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A picture of a Sea-Urchin Grass

Sea-Urchin Grass

Cyperus rotundus

Also known as

Purple Nutsedge, Coco-Grass, Java-Grass, Ground-Almond, Nut Sedge, Nut-Grass, Purple Nut-Grass

Full Sun
Easy care
Moderate watering
Frost Hardy

7a

USDA zone

-18°C

Minimum temperature

Expected size

Height
Spread

50cm

Max

30cm

20cm

Min

10cm

Flowering

  • spring
  • summer
  • autumn
  • winter

This plant has no fragrance

More images of Sea-Urchin Grass

Cyperus rotundus at Kadavoor
Cyperus rotundus by kadavoor
Cyperus rotundus in Kadavoor

Sea-Urchin Grass Overview

Nut-grass is an extremely tough weed, very strong in structure and very difficult to erase. It has triangular shaped thick stems, topped with three leaves, the root system is extremely tough, sending out underground runners containing bulbs, which can regenerate new plants quickly, covering a large area in one season. The seed can stay dormant for long times until the soil is disturbed and it acts as a pioneer quickly covering the area.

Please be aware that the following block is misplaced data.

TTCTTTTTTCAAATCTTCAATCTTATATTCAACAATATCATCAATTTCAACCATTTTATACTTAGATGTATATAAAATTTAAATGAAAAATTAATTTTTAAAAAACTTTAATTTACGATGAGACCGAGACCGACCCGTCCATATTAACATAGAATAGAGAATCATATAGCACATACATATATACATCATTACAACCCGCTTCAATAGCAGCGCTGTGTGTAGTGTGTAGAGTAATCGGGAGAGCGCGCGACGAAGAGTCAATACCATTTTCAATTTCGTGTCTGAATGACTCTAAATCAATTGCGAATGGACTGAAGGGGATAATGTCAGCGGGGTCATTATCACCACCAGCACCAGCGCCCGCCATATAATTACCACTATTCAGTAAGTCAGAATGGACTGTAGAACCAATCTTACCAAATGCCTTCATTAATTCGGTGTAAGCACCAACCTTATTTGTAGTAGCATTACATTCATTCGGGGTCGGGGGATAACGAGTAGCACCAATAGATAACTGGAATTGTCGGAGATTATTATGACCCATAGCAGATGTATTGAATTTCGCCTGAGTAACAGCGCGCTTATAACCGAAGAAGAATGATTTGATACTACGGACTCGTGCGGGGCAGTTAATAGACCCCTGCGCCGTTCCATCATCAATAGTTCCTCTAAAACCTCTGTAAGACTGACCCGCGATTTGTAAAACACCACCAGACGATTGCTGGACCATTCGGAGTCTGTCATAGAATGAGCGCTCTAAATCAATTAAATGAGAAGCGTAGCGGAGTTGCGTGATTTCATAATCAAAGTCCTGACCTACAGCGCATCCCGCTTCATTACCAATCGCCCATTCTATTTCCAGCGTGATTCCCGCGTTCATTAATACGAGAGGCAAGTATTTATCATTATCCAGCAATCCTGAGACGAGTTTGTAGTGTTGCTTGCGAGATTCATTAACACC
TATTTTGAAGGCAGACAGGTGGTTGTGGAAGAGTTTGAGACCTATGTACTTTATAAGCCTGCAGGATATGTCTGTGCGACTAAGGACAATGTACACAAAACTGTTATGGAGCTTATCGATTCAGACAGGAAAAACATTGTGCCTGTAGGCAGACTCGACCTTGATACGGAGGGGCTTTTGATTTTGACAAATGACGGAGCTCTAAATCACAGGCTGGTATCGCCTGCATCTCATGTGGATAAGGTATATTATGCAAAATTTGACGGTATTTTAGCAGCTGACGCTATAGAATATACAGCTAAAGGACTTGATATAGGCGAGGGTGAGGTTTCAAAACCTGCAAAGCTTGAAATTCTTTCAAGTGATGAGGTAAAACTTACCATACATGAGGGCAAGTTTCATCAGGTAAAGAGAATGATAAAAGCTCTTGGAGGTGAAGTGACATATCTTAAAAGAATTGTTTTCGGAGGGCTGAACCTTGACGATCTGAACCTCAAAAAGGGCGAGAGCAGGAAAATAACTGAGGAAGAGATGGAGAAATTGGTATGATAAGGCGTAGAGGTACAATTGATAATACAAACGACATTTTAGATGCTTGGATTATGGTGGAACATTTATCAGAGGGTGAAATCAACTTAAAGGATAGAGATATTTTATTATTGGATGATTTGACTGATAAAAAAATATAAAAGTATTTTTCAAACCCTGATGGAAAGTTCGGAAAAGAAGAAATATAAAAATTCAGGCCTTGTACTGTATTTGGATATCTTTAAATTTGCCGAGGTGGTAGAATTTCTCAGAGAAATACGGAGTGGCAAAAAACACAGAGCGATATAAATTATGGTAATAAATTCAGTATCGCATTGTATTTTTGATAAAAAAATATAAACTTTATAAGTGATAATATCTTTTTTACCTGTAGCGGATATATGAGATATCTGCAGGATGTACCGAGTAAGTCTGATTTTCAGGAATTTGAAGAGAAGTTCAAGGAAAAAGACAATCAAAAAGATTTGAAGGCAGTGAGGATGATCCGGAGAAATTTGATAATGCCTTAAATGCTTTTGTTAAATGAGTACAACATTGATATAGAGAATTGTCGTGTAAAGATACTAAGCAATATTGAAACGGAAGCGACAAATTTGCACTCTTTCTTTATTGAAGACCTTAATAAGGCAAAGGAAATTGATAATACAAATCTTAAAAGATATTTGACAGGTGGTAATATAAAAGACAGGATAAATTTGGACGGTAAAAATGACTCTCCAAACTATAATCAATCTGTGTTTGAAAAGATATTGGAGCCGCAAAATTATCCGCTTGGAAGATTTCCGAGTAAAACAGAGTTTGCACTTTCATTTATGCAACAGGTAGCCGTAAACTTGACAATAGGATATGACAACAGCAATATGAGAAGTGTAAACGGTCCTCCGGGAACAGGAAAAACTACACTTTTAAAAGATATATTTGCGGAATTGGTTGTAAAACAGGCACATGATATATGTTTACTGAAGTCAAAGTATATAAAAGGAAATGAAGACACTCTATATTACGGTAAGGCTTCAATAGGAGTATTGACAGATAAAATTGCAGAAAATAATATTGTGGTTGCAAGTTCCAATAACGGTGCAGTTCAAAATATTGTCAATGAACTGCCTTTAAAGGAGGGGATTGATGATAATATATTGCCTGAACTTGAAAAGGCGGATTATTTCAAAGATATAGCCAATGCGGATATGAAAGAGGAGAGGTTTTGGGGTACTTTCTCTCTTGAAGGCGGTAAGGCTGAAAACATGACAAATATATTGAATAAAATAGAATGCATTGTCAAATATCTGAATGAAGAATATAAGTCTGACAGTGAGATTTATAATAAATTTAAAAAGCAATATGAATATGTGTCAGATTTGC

Common problems with Sea-Urchin Grass

Generally problem free

    How to harvest Sea-Urchin Grass

    The best way to eradicate nut-grass is to physically dig it out of the ground or lawn, making sure to follow and remove the root system and bulbs as you go. Continue after every re-emergence where some of the roots or bulbs were left in the ground. Remove again, always trying to remove everything.

    How to propagate Sea-Urchin Grass

    Seed

    Spread easily by seeds. Seed is said to be dormant in soil up to 70 years!

    Suckers

    The roots will send new suckers all around the area of a mother plant.

    Bulbs

    Small bulb-lets remain in the soil when pulling up the grass and will grow into new plants.

    Special features of Sea-Urchin Grass

    Pioneer

    Other uses of Sea-Urchin Grass

    Medicinal

    The plant is used in traditional Chinese medicine.

    Edible

    Despite the bitter taste of the tubers, they are edible and have nutritional value, the plant is known to have been eaten in Africa in famine-stricken areas. It is often described for the nutty flavor hence the common name nut-grass or nut-sedge.